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Medical malpractice - Podiatry - Alleged malpractice during metatarsal osteotomy - Lack of informed consent - Alleged failure to monitor and negligent post-operative care - Continuing pain and disability.

Queens County, NY

The plaintiff contended that the defendant podiatric surgeon failed to properly perform a second metatarsal osteotomy surgery to treat a hammertoe of her right foot’s second toe, that he failed to obtain informed consent to the procedure, and that he failed to render proper post-operative care. The plaintiff maintained that immediately after the procedure she felt fine and was advised by the defendant that she could return to work. She then claimed to feel pain and was required to undergo follow-up surgery and that she continues to feel ongoing pain and disability. The defendant argued that the procedure he performed was consistent with podiatric standards for a second metatarsal osteotomy and that he did not advise the plaintiff to return to work for five weeks while she remain non-weight bearing.

On September 23, ________, the 58-year-old female plaintiff, a maintenance worker, underwent the second metatarsal osteotomy in the defendant’s office. The procedure involved shaving the bone that connected her left foot’s second toe and the middle portion of her left foot. The procedure also included the removal of a neuroma. On October 5, ________, the defendant removed the surgical sutures. The plaintiff immediately returned to work and on November 9, ________, she reported that she was feeling much better.

The plaintiff claimed that she developed intensifying pain that stemmed from her right foot. By September of ________, she had visited the defendant three times to seek evaluation of the pain. On March 20, ________, another podiatrist performed follow-up revision surgery, but the plaintiff claimed that she suffers continuing pain and disabilities. She claimed that she has to rest after walking long distances and her disability impairs her ability to perform housework.

The plaintiff commenced this action against the defendant alleging that he negligently performed the surgery, that he failed to obtain informed consent to the procedure and that he failed to render proper post-operative care. Specifically, she contended that her second metatarsal did not heal properly because the defendant had failed to apply both internal and external fixation devices, and instead only applied external fixation.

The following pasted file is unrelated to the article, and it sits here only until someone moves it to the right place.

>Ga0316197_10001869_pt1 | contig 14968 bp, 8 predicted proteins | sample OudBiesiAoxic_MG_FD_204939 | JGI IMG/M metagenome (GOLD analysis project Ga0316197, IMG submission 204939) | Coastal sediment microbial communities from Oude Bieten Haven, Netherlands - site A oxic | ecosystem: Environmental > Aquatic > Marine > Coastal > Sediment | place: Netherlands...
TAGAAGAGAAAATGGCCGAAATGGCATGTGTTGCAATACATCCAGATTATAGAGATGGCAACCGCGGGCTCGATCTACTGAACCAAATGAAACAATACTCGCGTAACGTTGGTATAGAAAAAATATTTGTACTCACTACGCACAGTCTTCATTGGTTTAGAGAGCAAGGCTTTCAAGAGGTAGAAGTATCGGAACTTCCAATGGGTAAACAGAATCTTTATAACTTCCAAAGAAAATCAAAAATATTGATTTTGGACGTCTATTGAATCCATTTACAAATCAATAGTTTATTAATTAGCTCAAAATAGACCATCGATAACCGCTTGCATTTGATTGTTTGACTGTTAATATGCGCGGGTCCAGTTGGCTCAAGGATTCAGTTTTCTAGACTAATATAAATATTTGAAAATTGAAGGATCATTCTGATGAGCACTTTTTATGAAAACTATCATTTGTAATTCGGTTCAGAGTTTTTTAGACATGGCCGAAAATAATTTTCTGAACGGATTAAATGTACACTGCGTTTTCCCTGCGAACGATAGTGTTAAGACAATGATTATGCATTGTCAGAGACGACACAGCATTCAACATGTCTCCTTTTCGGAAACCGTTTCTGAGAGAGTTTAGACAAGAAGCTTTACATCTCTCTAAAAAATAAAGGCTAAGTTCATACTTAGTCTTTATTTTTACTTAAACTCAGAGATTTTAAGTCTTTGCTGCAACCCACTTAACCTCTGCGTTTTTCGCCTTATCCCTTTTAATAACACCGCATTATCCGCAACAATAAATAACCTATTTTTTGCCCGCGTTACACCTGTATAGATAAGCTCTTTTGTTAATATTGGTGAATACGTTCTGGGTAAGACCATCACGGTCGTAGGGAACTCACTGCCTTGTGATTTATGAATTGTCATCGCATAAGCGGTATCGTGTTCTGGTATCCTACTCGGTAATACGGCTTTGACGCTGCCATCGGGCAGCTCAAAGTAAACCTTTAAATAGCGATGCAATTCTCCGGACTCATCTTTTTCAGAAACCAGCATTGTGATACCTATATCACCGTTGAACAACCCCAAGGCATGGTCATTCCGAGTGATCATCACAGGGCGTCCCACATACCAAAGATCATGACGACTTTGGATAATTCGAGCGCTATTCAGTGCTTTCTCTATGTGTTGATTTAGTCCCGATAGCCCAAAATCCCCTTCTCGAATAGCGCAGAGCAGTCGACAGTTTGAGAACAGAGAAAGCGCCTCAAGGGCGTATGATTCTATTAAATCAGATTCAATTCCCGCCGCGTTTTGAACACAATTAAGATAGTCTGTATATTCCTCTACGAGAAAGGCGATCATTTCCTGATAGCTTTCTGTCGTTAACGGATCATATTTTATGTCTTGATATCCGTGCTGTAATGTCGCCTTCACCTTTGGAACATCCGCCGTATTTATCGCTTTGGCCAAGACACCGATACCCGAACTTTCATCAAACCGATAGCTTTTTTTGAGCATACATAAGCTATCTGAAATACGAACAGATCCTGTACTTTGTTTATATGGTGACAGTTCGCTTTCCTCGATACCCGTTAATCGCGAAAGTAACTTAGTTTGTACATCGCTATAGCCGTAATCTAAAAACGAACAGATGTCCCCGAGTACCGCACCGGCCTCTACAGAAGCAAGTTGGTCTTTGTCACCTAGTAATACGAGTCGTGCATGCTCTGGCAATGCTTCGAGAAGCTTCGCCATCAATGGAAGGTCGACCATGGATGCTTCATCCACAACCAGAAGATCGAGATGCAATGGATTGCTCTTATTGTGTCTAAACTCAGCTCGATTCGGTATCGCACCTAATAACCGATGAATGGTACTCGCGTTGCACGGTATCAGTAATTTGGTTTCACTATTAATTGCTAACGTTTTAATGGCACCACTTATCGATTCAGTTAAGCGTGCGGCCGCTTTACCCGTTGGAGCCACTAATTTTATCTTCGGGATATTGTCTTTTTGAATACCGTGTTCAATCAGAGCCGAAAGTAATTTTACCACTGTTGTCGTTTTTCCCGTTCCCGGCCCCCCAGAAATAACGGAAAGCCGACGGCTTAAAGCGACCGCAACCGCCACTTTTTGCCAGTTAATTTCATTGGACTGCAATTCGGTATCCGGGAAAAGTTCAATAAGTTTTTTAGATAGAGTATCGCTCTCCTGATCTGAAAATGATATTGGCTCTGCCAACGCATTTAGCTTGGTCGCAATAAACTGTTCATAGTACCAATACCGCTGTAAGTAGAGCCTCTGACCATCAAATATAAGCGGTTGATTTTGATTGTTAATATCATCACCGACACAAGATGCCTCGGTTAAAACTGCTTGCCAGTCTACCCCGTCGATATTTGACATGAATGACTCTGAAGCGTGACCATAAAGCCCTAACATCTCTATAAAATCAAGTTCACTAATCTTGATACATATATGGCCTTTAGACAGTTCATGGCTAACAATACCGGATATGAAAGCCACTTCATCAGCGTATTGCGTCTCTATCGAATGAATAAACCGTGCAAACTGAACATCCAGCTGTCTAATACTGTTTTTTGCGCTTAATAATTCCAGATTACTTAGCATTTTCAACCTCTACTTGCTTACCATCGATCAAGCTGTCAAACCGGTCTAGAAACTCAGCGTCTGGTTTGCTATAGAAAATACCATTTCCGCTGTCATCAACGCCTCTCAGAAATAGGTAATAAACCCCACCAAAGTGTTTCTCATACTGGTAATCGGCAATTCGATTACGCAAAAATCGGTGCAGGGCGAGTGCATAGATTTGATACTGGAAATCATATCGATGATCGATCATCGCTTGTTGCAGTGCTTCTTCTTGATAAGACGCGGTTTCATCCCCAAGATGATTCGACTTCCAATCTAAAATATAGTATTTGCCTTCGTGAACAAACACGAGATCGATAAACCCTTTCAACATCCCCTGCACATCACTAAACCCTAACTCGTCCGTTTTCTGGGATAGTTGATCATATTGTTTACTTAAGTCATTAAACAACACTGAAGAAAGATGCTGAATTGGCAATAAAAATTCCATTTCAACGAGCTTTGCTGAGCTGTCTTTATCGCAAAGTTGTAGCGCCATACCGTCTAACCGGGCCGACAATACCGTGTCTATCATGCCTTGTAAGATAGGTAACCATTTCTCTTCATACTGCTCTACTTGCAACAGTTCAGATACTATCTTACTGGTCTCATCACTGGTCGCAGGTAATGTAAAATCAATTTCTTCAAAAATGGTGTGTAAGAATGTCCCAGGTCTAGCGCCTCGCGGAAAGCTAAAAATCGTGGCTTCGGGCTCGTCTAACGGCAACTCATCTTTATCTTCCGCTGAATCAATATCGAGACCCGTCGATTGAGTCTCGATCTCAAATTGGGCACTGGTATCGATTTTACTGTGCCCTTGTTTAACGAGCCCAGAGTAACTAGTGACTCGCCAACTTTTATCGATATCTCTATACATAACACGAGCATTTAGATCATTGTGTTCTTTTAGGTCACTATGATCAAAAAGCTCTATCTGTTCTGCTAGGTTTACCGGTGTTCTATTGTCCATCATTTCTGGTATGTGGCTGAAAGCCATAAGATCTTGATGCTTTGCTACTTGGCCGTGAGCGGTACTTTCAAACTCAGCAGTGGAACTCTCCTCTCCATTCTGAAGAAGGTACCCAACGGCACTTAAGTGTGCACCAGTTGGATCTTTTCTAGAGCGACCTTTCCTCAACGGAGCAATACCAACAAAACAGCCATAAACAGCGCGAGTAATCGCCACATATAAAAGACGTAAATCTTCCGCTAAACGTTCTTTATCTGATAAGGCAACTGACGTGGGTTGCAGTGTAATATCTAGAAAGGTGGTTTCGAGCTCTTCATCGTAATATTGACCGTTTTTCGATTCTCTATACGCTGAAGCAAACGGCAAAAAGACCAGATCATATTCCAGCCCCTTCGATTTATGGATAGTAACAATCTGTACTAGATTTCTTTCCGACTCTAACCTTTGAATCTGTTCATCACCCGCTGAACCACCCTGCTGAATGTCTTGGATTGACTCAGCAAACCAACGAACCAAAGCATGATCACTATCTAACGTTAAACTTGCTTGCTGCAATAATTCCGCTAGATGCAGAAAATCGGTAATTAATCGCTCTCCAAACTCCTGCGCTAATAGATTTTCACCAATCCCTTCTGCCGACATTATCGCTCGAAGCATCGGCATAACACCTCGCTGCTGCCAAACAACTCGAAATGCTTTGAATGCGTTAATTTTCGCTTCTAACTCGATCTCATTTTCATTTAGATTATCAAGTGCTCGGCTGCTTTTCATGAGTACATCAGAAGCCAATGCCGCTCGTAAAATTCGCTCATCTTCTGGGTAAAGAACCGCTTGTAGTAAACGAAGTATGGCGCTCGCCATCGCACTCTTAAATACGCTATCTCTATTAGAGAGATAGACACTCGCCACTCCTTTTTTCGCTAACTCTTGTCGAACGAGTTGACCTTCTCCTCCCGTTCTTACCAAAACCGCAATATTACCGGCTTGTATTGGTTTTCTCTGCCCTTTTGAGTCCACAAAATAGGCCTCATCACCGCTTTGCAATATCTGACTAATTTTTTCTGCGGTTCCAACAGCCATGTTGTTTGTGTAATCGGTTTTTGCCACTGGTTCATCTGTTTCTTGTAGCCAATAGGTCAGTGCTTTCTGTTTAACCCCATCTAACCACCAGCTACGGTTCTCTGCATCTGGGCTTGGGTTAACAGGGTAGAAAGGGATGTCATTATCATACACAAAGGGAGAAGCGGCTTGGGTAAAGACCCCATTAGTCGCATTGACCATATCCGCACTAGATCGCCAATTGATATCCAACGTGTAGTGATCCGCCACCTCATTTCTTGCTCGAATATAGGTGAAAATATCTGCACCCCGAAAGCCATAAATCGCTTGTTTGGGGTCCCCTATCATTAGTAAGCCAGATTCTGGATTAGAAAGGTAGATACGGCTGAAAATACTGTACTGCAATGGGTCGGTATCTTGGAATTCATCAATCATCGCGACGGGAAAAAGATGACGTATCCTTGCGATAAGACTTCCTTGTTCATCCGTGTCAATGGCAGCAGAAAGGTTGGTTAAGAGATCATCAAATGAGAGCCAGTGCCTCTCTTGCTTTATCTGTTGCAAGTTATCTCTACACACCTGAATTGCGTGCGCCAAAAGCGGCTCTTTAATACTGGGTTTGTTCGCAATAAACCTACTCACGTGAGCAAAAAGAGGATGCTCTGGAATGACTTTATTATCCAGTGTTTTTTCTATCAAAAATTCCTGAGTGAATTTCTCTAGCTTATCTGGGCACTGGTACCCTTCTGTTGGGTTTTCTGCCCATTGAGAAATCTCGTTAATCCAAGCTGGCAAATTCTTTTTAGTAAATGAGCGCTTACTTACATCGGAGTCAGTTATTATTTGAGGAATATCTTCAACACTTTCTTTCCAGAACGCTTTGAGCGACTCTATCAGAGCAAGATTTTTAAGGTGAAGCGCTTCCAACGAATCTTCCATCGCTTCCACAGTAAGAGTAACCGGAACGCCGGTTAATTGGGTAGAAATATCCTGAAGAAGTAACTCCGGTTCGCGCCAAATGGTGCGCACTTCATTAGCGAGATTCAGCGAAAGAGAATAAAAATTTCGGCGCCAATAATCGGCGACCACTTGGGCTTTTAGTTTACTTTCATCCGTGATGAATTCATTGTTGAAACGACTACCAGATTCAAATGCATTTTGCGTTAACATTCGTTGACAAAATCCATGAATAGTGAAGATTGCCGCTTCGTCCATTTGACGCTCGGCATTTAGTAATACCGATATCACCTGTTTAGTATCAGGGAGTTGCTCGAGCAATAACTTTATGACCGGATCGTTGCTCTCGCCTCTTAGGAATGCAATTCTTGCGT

The plaintiff’s podiatric expert opined that the defendant would have been able to correct the improper healing had he performed X-rays during the second, fourth and sixth weeks following surgery. The plaintiff further contended that the defendant should not have advised her to return to work as soon as she did, less than two weeks after surgery. In addition, the plaintiff alleged that the defendant did not disclose the risks associated with the procedure and that, therefore, the plaintiff did not give informed consent. This claim was predicated on the plaintiff’s difficulty in understanding English. The judge dismissed that claim.

The defendant argued that the external fixation he used was consistent with podiatric standards for a second metatarsal osteotomy and that he did not approve of the plaintiff returning promptly to work; rather, he advised her to remain non-weight bearing form four to five weeks after the surgery. The defense further argued that the X-rays he performed during the first and fifth weeks after surgery were consistent with the standard of 3n 3 care and that more frequent X-rays would not have altered the plaintiff’s outcome. Defense experts opined that the plaintiff’s one actual disability stemmed from the displacement of an implant that was inserted during the revisionary surgery performed by a different surgeon. They maintained that removal of the implant would resolve the plaintiff’s pain.

The trial lasted five days. After deliberating for five hours, the jury of one male and five females returned a unanimous defense verdict.

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